Robotic arms in factories that pick parts from bins can already do much more than most people think. Yet there is still plenty of room for improvement, they see in the Flexible Manufacturing fieldlab.
A robot arm that has to take parts from large containers in a factory cannot (yet) do it as well as a human being. Whether the product is upside down or twisted, humans do not have to think about it, whereas most robot systems have difficulties. Several companies and knowledge institutions at Brainport Industries Campus (BIC) are trying to find a solution for this.
Affix Engineering, a company that programs industrial robots and has a lot of experience with machine vision, is working together with Yaskawa, a Japanese robot manufacturer with a branch on the campus. This month, the first tests with the system will start in the Flexible Manufacturing field lab. Fonty students at BIC (the university houses three programs on the campus) are conducting various experiments and simulations. They seek to find out what doesn’t work, but especially what does.
Edwin van der Weele, project manager of the fieldlab, has already reserved a good spot for the robot arm in the room on the campus. He outlines the problem they are working on as follows. “All those parts often fall directly from the assembly line into a large bin. There is no fixed pattern for this and everything is jumbled up. People don’t have any trouble with this, but robots do. Sometimes they don’t recognize parts. Another time, the arm can’t go far enough into the bin. We are working on a system that is able to handle these issues.”
No need to reinvent the wheel
But according to Van Der Weele, much more is already possible with this technology than manufacturers often know. “With this set-up in the field lab, we want to show that a lot is already possible. Reinventing the wheel is not necessary at all.”
Danny de Greef, founder of Affix Engineering, concurs. “There are quite a few systems on the market that have already come a long way,” says de Greef. The tricky part, he says, is that a lot of things have to come together. For example, a robotic arm must be able to recognize a part, regardless of how it lies in the bin. “Parts never fall the same way in the bin. So the vision system must be able to recognize the product from any angle,” he explains.
Once the robot recognizes the part, it must then be able to take it out of the bin and put it away again in the right way. De Greef holds up his coffee cup. “This is how a robot squeezes it. If the gripper grabs the cup at the bottom, it falls over. A system must be able to take this into account. It’s important to the rest of the production process how such a product is put down.”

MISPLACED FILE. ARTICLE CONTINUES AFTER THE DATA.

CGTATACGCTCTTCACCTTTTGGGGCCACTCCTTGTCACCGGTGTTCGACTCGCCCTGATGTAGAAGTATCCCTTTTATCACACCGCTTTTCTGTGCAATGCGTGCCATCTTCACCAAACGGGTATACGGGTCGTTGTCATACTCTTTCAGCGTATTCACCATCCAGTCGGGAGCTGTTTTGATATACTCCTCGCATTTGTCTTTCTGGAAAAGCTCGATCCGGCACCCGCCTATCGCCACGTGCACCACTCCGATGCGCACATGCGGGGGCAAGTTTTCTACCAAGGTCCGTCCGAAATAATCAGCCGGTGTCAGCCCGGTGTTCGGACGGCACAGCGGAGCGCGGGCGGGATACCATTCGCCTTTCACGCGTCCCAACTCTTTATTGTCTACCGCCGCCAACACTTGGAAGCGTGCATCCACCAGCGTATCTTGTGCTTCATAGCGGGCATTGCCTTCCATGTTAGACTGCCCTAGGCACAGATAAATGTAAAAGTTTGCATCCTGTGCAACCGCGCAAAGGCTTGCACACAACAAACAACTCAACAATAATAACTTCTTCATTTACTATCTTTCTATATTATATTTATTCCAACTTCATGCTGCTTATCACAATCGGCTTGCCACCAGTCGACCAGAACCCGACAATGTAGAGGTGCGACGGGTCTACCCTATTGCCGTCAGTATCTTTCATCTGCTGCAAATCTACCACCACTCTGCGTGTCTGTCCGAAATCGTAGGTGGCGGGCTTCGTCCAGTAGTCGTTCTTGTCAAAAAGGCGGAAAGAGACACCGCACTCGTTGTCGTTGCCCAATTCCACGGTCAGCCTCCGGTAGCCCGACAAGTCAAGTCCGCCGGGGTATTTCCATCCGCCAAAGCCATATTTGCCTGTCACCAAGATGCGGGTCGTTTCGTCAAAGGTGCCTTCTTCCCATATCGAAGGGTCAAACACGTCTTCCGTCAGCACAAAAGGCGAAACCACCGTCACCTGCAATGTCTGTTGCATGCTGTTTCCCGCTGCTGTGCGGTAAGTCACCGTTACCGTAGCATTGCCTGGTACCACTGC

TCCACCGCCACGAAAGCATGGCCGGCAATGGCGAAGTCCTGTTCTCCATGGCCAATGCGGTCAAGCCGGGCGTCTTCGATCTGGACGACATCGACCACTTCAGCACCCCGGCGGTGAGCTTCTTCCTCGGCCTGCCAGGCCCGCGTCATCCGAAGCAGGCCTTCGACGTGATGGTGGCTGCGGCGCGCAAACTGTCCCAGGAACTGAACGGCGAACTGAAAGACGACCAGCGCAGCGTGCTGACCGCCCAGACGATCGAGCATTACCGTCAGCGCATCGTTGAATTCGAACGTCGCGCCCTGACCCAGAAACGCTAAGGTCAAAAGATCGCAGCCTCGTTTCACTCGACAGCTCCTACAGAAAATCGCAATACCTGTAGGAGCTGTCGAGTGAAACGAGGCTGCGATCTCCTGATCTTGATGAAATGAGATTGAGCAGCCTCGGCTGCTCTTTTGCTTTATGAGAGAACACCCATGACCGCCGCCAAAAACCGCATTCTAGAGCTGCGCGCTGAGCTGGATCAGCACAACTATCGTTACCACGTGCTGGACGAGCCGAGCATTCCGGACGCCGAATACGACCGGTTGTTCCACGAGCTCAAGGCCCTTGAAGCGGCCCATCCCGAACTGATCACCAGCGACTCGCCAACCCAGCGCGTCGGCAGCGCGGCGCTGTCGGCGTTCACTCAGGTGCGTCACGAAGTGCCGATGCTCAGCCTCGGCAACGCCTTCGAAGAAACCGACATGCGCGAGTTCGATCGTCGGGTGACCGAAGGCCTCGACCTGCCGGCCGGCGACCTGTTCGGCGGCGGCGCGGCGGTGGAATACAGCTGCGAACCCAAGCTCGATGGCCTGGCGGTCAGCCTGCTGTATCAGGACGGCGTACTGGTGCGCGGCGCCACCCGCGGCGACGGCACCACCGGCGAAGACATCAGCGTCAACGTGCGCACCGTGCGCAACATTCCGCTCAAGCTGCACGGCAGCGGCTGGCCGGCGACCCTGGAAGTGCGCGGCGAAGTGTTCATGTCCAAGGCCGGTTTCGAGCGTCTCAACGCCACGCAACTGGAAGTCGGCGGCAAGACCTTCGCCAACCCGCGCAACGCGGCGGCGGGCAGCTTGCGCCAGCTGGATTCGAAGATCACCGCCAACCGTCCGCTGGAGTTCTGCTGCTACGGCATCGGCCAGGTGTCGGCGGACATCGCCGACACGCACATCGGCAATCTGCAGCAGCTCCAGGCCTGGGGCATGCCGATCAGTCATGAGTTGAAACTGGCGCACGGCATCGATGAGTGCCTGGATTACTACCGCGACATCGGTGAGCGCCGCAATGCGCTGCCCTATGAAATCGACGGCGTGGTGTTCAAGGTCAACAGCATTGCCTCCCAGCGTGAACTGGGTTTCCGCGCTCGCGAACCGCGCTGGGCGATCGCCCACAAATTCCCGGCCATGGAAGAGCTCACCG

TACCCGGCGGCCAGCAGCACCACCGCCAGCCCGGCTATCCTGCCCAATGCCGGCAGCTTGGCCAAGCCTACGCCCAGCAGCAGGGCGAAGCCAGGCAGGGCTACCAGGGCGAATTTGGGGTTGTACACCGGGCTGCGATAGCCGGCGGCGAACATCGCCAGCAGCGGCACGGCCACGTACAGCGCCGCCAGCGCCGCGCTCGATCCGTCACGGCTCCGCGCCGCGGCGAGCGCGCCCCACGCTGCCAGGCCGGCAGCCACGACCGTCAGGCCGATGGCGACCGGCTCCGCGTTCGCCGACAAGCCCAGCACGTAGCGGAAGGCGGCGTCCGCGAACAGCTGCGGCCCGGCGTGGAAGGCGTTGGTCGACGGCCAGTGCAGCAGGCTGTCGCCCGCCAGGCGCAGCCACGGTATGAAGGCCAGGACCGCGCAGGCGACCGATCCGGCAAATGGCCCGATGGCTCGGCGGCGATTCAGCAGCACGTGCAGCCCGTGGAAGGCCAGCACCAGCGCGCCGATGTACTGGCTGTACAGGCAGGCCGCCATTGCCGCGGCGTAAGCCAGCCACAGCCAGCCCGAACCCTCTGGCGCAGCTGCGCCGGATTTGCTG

Testing with parts from practice
De Greef puts his coffee back on the table. There is more. The shape or material of the parts that a robotic arm has to grasp also has an impact on how the system works. “Take reflective parts. They interfere with the vision application,” says van der Weelen. He compares it to a motorist who can’t see anything because of the glint on his car window when the sun is low. “Because of the reflection of the laser, the same thing happens to the robot.”
To solve this, companies working with reflective parts can use an additional laser. “With this, you partially solve the problem,” De Greef knows. To test this further, Fontys students are going to work with different parts that come from companies. De Greef says: “The students help companies with testing overall, not just with reflective steel parts. But what happens to the system if, for example, there is oil on the products? Because of these accessible and inexpensive tests, manufacturing companies can implement robotization faster and cheaper.”
Converting knowledge for other manufacturers that come knocking
Mark Stappers explains that ‘his’ students gain practical experience in the field lab as early as during their studies. An ideal opportunity. Stappers is a lecturer and researcher with the Fontys research group High Tech Systems and Materials. “In the field lab, they get to work with various use cases and challenges that come directly from companies. At the same time, they gain knowledge that in turn is of value to other manufacturing companies facing similar problems.”
So how does that knowledge get to other manufacturing companies? Stappers: “The industry is still very much engaged in robotization and digitalization. These themes are also reflected here in the field lab. We try to make the link with the business world in various use cases. Cooperation is essential here. We also take a broader view. We try to gather general knowledge that can be converted when other companies knock on the door.”
A faster work process system thanks to simulation
The production environment can also play a big role in the success of so-called bin picking. “You want to prevent people from being bothered by the robotic arm. It is therefore important that everyone can continue to do their work. But at the same time, you also want all products to be picked from the bin,” explains De Greef.
In the field lab, companies can not only test this physically but also digitally with simulation software and a digital copy of the setup. “You can digitally optimize the entire system even before you have to purchase anything. Within a few hours of simulation, you already know whether it makes sense to place another gripper on the robot arm. That saves companies a lot of time and money,” he says.
Meanwhile, De Greef shows a simulation where products end up in the bin randomly, just like in real life. “Now you see that most products are green, which means that the robot picks them without any problems. But the arm might not pick up parts or crash into the bin. You want to prevent such a collision to the extent possible. In the software, you can adjust things like the gripper, the settings of the arm, the bin and much more. Until it works.”